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Stellenbosch University (SU) has embarked on a high-level collaboration with JSE-listed Imperial Logistics (Imperial) to address real-world problems related to healthcare, as well as climate change in Africa.
The University recently signed a memorandum of understanding (MoU) with Imperial to cement this agreement.
“This initiative, along with the MoU that now supports it, enables us to look at present-day challenges through a different, multidisciplinary lens,” says Prof. Sara Grobbelaar from the Department of Industrial Engineering at SU.
Imperial has committed to providing bursaries for a group of postgraduate research students from 2021 to 2023. The company has earmarked R3 million in support of this initiative. The collaboration already involves postgraduate students across three faculties and will be expanded in future.
The bursaries that are awarded as part of this initiative are aligned with research topics that SU and Imperial have jointly developed. The initiative aims to maximise students' exposure to research fields that are relevant to the provision of Imperial’s services to prospective clients and principals.
Grobbelaar says the initiative is designed to ensure cross-pollination between the industry and academia, as well as inter-field collaboration. “This initiative comes at an opportune time – by combining our complementary strengths, we can co-develop relevant and sustainable solutions for both healthcare and climate change challenges,” she says.
SU and Imperial will collaborate through means of joint research and student supervision, the exchange of scientific and technical information, the sharing of infrastructure and experimental resources, and professional exchange visits between the two partners.
Imperial also provides infrastructure and industry expert support in order to create an enabling research environment for students, with an operating base for the students and their academic supervisors at its Technopark office near Stellenbosch.
“Imperial’s strategic purpose is clear – we want to improve lives across the communities in which we operate,” says Mohammed Akoojee, Imperial’s Group Chief Executive Officer. “Our vision is to connect Africa and the world, and to improve people’s lives through access to quality products and services. To this end, we look forward to expanding this collaboration initiative to other African tertiary institutions.”
Addressing topical and future challenges
Cobus Rossouw, Imperial’s Executive Vice President: Digital & Information Technology, explains that the initiative’s broad focus is on supply chain responses to COVID-19 and other healthcare challenges, as well as the impact of the fresh food supply chain on climate change. “In future, emphasis will also be placed on research topics related to data engineering and management sciences,” he says.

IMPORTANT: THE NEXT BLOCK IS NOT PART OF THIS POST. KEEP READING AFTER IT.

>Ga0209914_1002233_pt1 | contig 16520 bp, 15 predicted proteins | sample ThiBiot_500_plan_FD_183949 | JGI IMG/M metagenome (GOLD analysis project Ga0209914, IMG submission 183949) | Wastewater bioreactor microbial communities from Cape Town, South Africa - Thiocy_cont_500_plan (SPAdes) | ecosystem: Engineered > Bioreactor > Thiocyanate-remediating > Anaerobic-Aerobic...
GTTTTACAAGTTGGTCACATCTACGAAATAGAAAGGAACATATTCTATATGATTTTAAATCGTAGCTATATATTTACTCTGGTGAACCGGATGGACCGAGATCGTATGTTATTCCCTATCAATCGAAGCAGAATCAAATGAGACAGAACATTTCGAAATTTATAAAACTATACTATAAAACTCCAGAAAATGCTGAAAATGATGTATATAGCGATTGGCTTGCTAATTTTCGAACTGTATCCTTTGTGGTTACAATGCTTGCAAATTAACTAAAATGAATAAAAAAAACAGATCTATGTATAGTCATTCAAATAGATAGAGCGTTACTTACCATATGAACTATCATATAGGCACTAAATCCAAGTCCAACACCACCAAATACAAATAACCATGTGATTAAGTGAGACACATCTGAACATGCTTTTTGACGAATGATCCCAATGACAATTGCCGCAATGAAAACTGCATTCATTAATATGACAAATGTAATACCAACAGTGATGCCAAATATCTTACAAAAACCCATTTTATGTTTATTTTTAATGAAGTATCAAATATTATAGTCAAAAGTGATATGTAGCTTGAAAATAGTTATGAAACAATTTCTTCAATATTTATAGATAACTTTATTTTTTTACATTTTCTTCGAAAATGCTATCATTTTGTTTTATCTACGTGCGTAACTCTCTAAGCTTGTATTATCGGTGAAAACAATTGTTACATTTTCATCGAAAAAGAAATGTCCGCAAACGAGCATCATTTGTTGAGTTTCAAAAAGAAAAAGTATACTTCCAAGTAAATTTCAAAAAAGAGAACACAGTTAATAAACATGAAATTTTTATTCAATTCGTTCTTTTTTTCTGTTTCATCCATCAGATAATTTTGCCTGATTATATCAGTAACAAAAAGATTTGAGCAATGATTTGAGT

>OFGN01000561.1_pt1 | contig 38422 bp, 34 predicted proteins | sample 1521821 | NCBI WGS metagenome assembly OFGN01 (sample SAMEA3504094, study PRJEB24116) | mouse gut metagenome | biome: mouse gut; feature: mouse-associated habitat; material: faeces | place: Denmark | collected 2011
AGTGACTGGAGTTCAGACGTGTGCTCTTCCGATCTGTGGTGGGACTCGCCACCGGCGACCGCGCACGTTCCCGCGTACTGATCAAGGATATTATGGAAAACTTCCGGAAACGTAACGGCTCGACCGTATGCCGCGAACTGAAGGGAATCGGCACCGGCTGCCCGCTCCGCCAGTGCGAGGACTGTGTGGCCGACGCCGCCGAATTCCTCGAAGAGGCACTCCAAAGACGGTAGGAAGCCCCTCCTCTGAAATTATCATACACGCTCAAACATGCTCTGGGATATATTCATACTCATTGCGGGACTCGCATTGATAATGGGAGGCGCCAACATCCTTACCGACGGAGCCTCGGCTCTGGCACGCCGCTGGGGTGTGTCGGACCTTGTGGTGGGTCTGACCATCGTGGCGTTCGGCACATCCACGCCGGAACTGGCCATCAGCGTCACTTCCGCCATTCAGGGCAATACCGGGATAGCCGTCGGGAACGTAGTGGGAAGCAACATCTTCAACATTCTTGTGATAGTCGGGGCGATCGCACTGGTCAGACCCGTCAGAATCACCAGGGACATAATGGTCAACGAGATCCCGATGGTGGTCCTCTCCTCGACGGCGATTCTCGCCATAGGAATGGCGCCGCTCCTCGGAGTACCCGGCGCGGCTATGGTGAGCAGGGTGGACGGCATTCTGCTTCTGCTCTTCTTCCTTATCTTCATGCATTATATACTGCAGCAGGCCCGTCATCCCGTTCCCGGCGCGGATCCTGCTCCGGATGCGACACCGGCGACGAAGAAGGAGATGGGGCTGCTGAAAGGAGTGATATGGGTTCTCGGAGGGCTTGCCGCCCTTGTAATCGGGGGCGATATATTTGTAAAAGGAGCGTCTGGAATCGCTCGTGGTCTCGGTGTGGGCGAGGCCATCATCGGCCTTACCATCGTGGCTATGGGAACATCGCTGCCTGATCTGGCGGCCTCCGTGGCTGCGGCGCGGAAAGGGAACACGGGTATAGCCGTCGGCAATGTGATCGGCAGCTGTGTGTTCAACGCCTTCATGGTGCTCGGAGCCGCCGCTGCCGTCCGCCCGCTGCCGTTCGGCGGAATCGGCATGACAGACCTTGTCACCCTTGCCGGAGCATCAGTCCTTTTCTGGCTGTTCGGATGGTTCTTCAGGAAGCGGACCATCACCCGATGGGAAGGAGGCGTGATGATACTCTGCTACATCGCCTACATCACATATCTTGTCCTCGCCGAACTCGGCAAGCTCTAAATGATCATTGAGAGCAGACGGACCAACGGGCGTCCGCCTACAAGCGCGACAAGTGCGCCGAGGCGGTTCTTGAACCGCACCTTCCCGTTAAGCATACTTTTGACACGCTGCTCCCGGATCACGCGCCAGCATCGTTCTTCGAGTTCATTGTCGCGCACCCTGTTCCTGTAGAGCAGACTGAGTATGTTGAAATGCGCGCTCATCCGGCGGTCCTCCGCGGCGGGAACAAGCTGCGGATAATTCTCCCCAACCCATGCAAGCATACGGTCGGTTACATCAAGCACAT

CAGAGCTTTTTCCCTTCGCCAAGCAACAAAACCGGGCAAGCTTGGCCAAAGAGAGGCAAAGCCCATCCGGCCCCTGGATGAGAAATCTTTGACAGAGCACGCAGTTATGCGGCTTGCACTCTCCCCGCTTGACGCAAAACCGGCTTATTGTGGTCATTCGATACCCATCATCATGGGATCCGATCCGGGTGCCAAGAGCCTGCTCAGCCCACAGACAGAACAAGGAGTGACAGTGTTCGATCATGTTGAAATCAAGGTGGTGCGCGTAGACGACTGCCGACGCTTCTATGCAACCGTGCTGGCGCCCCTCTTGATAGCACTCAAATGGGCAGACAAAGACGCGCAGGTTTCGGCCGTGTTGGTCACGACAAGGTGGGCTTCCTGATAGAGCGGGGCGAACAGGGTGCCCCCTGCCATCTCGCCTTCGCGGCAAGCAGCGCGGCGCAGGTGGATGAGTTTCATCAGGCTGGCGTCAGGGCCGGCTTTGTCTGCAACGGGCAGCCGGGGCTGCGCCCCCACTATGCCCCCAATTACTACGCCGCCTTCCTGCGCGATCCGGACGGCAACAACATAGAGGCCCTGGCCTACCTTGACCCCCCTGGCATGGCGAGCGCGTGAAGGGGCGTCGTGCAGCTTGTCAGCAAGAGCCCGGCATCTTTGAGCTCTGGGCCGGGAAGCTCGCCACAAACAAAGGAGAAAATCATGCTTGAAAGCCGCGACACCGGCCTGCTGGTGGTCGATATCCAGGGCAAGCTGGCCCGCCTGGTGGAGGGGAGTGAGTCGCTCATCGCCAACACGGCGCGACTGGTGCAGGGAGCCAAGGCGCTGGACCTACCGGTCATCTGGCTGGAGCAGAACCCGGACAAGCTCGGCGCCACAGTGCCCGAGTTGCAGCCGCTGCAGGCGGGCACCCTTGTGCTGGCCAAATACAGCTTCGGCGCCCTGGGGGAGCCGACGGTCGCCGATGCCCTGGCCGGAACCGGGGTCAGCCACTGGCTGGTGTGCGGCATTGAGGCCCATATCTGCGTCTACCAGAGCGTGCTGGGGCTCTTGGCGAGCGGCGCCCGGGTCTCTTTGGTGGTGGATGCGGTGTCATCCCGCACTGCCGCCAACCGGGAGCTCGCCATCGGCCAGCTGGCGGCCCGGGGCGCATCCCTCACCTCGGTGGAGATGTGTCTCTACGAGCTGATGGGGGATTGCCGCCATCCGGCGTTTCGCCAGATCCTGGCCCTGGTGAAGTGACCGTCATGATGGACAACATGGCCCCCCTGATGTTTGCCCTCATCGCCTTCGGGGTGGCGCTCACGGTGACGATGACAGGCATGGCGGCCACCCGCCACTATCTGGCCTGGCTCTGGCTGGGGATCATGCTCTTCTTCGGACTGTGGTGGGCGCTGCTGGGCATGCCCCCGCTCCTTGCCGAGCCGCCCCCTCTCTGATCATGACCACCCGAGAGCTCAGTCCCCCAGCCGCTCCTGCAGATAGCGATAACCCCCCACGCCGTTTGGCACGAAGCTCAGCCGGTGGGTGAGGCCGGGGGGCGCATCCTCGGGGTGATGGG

There are currently six students participating in this initiative who are registered for masters and doctoral degrees at SU. Their research topics are diverse, yet aligned to the broader research fields prioritised by the partners.
Christi Herbst, an MEng student in SU’s Department of Industrial Engineering, is exploring the scaling potential of the Unjani Clinics Network’s business model of setting up nurse-owned and -operated container clinics. These clinics offer affordable primary healthcare services and medicines to those who are uninsured and underserved but employed and able to pay a small fee towards their healthcare needs.
Johann Slabbert, another MEng student in the same department, is considering alternative construction methods for this clinic network and other patient-serving healthcare facilities that can be employed in sub-Saharan Africa. Both Herbst and Slabbert are employing a data-driven approach in their investigations.
Data science can provide insights into the state of healthcare access in lower-income and otherwise disadvantaged communities in South Africa, and track core indicators concerning the health outcomes of the patients.
Suzanne Stofberg is creating a toolkit to assist in the training of individuals involved in the COVID-19 vaccine supply chain. Stofberg is an MCom student in the Department of Logistics in SU’s Faculty of Economic and Management Sciences.
These students and other beneficiaries of the collaboration are generating new knowledge that can inform responses to real-world problems. Grobbelaar explains: “The healthcare supply chain research theme of this initiative is built on the realisation that balancing the COVID-19 response with other health priorities is crucial, as other programmes are at risk of being neglected.
“In the long term, the infrastructure that is being rolled out during the pandemic should serve the higher purpose of creating stronger healthcare systems in Africa. We want to ensure that we develop the necessary capacity and infrastructure to respond to COVID-19 but also ensure that health system improvements are sustainable, relevant and useful beyond the pandemic.
“We also need to plan for the impact of climate change on the continent and do our bit to reduce our footprint in this regard. This means developing the relevant capacity and infrastructure to minimise our mobility energy needs in every one of our cold chains.
“We believe this collaboration supports the partners’ efforts to conduct research for impact on the continent and have large-scale and real-world impact.”